Atomoxetine (Strattera) is a relatively selective noradrenaline reuptake inhibitor. Although Ritalin has low abuse potential when prescribed correctly, its action on the dopaminergic system brings a risk of substance misuse. By not acting on dopamine, Atomoxetine is not accompanied by such risks.
Modafinil (Provigil) is an atypical stimulant. Its cognitive enhancing effects are likely to be due to effects on noradrenaline and possibly dopamine.
Some cognitive-enhancing drugs do not produce extreme changes in mood that usually accompany recreational use, such as a ‘high’ or ‘rush’, and do not lead to obvious physical dependence. This applies to drugs such as atomoxetine and modafinil.
Non-invasive brain stimulation
Non-invasive brain stimulation could be a more applicable technique (than invasive deep brani stimulation which is used to treat Parkisons now) and of widespread use in the next years. The most used non-invasive transcranial stimulation methods are transcranial magnetic stimulation, in which a magnetic coil is placed above part of the skull to deliver magnetic pulses to the brain area beneath the skull, and to induce action potentials; and transcranial electrical stimulation, in which low electrical currents are applied to the skull through one or more electrodes, to modulate neuronal excitability in brain areas beneath the skull.
To date, physical enhancement has been developed primarily with a focus on restoration, although over the next decade we are likely to see this extend to applications in healthy individuals. Developments include the following:
• As the average age of the working population rises, individuals are likely to seek to maintain or restore declines in sensory perception. Better-quality devices like hearing aids will support prolonged auditory abilities, but could also be useful to individuals with normal hearing in challenging situations, such as in the military. Equally, new techniques to restore and maintain vision are in development, such as retinal implants, gene transfer and replacing photoreceptors in the eye.
• Technologies external to the body can support restoration of mobility and limb function, and future applications in healthy individuals might include those whose jobs involve manual labour. Design of devices like bionic limbs and exoskeletons must overcome the traditional challenges of user control, energy efficiency and usability if they are to become more automated and easy-to-use, and thus more accurately mimic or surpass the functionality of human limbs.
• Tissue engineering and regenerative medicine are offering new opportunities to replace degenerating tissues. Less complex applications, such as bone and joint tissues, are entering clinical trials and we are seeing progress in more complex tissues like tracheas. The most complex cases will produce entire organs, but less involved techniques that target specific parts of an organ might turn out to be sufficiently effective. Research to integrate stem cell work with cardiac pumps is another avenue, which might also be applied to other organs.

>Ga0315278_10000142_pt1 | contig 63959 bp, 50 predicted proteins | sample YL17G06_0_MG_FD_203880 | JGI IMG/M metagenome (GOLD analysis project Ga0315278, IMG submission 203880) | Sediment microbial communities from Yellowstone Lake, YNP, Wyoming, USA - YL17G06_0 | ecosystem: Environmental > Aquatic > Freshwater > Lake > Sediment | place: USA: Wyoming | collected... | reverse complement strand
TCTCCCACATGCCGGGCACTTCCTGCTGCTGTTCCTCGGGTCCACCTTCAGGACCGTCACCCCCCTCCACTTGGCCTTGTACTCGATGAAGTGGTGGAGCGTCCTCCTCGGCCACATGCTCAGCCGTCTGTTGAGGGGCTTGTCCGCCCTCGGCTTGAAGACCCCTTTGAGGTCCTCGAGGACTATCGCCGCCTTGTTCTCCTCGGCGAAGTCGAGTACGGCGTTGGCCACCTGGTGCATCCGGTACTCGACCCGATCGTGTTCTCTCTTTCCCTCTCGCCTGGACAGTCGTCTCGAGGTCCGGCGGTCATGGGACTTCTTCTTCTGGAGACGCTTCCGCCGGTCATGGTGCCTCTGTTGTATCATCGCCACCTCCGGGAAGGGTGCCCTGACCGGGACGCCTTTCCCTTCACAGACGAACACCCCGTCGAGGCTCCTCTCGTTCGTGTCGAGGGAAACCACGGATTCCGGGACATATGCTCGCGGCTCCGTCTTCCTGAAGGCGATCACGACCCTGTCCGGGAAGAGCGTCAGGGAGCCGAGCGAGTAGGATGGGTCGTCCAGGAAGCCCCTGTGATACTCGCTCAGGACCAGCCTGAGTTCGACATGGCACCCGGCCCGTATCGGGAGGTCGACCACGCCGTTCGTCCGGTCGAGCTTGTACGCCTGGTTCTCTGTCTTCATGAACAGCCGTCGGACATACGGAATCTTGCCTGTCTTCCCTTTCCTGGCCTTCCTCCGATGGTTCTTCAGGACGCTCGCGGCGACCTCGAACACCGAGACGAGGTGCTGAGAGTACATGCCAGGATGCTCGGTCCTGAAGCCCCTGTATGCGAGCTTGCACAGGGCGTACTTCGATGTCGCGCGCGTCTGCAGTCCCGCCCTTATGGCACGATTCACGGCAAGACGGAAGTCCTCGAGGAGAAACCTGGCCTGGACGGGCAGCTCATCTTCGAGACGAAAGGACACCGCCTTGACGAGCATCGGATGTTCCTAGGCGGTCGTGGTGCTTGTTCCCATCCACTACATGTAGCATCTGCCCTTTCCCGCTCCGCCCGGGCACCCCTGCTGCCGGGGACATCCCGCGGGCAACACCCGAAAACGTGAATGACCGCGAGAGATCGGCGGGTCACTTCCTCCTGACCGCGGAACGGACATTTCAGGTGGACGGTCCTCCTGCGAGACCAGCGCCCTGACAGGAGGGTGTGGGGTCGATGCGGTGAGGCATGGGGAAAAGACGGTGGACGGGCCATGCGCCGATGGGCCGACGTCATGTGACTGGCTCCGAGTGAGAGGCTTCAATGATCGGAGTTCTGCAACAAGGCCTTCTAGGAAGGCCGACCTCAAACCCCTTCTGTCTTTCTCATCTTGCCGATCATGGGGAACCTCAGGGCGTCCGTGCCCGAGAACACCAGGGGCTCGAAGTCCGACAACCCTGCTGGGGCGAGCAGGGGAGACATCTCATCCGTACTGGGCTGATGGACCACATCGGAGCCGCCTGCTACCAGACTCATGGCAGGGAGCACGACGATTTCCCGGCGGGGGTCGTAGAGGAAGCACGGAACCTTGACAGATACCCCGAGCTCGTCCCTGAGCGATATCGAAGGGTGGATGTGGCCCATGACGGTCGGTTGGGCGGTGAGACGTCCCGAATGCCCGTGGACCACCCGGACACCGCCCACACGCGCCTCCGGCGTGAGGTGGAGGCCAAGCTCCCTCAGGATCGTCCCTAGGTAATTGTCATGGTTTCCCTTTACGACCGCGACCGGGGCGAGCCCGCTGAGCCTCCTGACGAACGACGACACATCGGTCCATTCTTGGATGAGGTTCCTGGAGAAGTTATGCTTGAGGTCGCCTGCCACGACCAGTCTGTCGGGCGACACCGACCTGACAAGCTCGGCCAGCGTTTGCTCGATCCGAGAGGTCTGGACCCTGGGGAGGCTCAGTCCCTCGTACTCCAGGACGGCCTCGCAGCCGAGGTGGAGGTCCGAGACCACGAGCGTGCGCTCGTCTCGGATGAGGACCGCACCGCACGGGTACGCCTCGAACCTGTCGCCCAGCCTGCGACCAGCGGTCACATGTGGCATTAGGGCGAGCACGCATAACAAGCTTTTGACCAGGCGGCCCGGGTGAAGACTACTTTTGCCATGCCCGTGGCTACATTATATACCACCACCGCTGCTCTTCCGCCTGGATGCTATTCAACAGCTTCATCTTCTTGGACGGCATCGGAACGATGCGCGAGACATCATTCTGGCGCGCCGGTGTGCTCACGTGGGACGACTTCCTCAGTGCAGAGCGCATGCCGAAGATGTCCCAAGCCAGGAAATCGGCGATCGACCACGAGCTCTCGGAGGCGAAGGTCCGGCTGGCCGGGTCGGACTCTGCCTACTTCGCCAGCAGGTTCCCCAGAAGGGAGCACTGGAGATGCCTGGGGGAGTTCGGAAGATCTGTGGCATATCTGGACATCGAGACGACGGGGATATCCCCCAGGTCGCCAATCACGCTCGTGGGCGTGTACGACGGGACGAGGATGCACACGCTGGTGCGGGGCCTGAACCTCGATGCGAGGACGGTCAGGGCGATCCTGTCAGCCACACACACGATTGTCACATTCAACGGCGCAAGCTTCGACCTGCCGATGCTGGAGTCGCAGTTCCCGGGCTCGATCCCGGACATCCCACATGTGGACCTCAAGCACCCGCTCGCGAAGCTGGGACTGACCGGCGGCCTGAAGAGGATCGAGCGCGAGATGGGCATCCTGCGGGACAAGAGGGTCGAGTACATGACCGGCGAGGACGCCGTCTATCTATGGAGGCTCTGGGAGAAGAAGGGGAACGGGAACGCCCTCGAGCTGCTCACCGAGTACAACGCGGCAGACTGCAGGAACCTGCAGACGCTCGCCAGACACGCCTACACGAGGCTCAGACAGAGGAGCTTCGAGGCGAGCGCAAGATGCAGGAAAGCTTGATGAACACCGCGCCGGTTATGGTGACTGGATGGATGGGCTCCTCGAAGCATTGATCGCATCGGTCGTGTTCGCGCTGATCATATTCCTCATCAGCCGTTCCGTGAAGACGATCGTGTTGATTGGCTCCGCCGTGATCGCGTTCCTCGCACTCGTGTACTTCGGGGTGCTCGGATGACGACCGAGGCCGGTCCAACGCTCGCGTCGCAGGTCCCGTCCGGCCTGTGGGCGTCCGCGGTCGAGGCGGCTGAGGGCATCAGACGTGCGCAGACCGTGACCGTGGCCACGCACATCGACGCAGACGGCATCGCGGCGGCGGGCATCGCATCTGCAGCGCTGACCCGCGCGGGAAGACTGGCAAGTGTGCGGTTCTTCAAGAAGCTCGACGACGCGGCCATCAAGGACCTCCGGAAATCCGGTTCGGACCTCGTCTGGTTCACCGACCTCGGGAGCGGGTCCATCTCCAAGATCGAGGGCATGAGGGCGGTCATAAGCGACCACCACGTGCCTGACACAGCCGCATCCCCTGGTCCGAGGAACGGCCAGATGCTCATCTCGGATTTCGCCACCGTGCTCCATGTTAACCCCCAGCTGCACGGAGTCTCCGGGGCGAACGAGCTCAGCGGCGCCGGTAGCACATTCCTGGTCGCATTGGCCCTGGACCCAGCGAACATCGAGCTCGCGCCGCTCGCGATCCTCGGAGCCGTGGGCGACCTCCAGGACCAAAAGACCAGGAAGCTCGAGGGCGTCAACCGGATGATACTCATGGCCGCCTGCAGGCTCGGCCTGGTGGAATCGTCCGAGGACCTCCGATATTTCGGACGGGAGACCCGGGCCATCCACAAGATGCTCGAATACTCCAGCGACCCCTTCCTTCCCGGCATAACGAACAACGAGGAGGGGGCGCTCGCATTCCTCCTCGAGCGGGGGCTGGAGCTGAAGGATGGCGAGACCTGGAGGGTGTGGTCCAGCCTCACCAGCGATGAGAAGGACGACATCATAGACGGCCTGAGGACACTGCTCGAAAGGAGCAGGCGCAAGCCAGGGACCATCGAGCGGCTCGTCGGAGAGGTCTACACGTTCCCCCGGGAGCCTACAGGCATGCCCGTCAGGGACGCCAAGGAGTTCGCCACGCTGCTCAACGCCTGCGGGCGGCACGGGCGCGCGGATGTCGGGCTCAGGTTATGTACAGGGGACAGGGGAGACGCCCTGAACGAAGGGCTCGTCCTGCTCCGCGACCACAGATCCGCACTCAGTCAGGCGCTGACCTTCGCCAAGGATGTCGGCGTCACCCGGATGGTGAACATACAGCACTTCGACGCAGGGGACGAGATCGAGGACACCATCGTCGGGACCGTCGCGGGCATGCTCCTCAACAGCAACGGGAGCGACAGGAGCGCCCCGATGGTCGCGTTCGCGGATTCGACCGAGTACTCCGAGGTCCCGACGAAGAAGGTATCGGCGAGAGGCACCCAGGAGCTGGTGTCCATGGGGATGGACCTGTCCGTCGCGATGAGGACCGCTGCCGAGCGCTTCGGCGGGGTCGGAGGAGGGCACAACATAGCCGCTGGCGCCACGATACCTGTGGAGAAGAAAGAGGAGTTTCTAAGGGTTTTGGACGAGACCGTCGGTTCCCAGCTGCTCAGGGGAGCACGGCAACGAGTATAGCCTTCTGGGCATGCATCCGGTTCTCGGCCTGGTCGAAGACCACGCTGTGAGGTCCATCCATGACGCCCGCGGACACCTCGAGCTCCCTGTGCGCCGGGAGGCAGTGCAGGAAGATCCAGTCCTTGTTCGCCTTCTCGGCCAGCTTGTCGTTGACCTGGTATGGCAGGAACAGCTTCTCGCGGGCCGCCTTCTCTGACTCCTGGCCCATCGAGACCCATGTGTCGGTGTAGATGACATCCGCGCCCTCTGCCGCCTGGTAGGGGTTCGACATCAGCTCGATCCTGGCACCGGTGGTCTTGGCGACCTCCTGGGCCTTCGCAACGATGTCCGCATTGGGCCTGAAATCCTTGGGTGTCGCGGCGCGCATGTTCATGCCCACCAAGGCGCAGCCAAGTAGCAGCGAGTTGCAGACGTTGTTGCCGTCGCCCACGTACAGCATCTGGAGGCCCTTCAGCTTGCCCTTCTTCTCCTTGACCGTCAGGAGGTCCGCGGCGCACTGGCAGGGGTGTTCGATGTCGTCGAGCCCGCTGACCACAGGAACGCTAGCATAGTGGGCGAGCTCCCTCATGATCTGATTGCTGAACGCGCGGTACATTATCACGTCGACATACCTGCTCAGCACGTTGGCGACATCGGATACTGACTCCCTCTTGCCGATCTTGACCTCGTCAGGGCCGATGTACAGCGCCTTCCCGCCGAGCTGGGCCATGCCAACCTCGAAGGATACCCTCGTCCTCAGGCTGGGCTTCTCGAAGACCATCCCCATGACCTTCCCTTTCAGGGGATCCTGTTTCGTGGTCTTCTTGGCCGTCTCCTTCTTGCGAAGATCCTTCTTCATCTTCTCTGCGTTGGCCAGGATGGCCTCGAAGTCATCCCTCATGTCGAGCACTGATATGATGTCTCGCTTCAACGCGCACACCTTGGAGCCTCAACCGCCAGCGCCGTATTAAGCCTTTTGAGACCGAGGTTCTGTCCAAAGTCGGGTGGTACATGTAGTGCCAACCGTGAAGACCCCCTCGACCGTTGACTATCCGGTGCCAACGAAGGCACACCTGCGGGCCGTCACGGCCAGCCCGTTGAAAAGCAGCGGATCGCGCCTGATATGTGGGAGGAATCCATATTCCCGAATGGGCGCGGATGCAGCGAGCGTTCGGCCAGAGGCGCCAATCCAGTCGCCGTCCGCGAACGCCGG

• Good nutrition is clearly vital to health and wellbeing, and there may be particular nutritional approaches that benefit specific aspects of performance, such as stamina, strength and recovery time. Future applications could be improved by determining the neuronal basis of overcoming fatigue.
• Cosmetic enhancement could be appealing to some members of an ageing workforce, in which younger appearance might be believed to have implications for one’s employment prospects.
Enhancements could have many applications to work in the future, which might benefit both employees and employers, but the potential implications may well be complex, unpredictable or divisive.
• Enhancement could benefit employee efficiency and even work–life balance, but there is a risk that it will be seen as a solution to increasingly challenging working conditions, which could have implications for employee wellbeing.
• Work to identify the potential harms of new technologies should be pursued to support decisions by users – both employees and employers – but data are currently lacking and difficult to collect.
• The usefulness of technologies will vary with context. Enhancements will benefit different occupations in different ways and, importantly, every user will exist in unique circumstances. To benefit fully from enhancement technologies, integration must therefore focus on the individual.
• There are few data on the current and potential use of enhancements or on how publics view the use of enhancements at work. Ongoing dialogue will be vital in developing an understanding in these areas.
• Particularly complex questions are raised by the use of enhancements in occupations where work is related to responsibilities to others, for example surgeons performing lengthy operations or passenger coach drivers.
• The use of enhancements could widen access to certain occupations. However, access to the enhancements themselves may be restricted by cost, thus raising questions over who funds provision.
• If technologies enter mainstream use at work, there is a risk that individuals will feel coerced into using them, with consequences for individual freedom.
• The use of restorative technologies could enable disabled individuals to enter, or return to, work and might lead to a blurring of the boundary between those considered disabled and those not. This could have significant implications for individuals who do not wish to make use of such technologies and for any decisions over funding that are related to whether a technology is defined as enhancement or restoration.